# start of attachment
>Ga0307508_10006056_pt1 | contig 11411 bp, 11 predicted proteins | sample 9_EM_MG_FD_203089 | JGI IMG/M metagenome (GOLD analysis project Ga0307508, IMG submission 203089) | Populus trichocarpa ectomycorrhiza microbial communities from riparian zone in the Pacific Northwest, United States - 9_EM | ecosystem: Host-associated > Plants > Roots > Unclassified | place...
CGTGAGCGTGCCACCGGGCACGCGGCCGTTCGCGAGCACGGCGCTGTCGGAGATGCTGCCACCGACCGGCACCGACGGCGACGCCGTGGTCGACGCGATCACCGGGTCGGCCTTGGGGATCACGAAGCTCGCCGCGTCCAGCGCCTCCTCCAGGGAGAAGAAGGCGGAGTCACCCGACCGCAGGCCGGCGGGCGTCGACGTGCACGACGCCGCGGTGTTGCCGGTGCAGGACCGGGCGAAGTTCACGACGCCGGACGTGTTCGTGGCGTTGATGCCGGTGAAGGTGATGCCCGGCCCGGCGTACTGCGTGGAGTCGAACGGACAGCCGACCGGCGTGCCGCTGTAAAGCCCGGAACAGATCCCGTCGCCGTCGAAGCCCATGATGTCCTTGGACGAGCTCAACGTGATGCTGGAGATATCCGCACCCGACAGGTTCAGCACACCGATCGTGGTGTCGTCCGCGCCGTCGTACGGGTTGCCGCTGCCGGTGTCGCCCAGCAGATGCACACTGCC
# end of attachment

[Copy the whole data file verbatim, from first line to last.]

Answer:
>Ga0307508_10006056_pt1 | contig 11411 bp, 11 predicted proteins | sample 9_EM_MG_FD_203089 | JGI IMG/M metagenome (GOLD analysis project Ga0307508, IMG submission 203089) | Populus trichocarpa ectomycorrhiza microbial communities from riparian zone in the Pacific Northwest, United States - 9_EM | ecosystem: Host-associated > Plants > Roots > Unclassified | place...
CGTGAGCGTGCCACCGGGCACGCGGCCGTTCGCGAGCACGGCGCTGTCGGAGATGCTGCCACCGACCGGCACCGACGGCGACGCCGTGGTCGACGCGATCACCGGGTCGGCCTTGGGGATCACGAAGCTCGCCGCGTCCAGCGCCTCCTCCAGGGAGAAGAAGGCGGAGTCACCCGACCGCAGGCCGGCGGGCGTCGACGTGCACGACGCCGCGGTGTTGCCGGTGCAGGACCGGGCGAAGTTCACGACGCCGGACGTGTTCGTGGCGTTGATGCCGGTGAAGGTGATGCCCGGCCCGGCGTACTGCGTGGAGTCGAACGGACAGCCGACCGGCGTGCCGCTGTAAAGCCCGGAACAGATCCCGTCGCCGTCGAAGCCCATGATGTCCTTGGACGAGCTCAACGTGATGCTGGAGATATCCGCACCCGACAGGTTCAGCACACCGATCGTGGTGTCGTCCGCGCCGTCGTACGGGTTGCCGCTGCCGGTGTCGCCCAGCAGATGCACACTGCC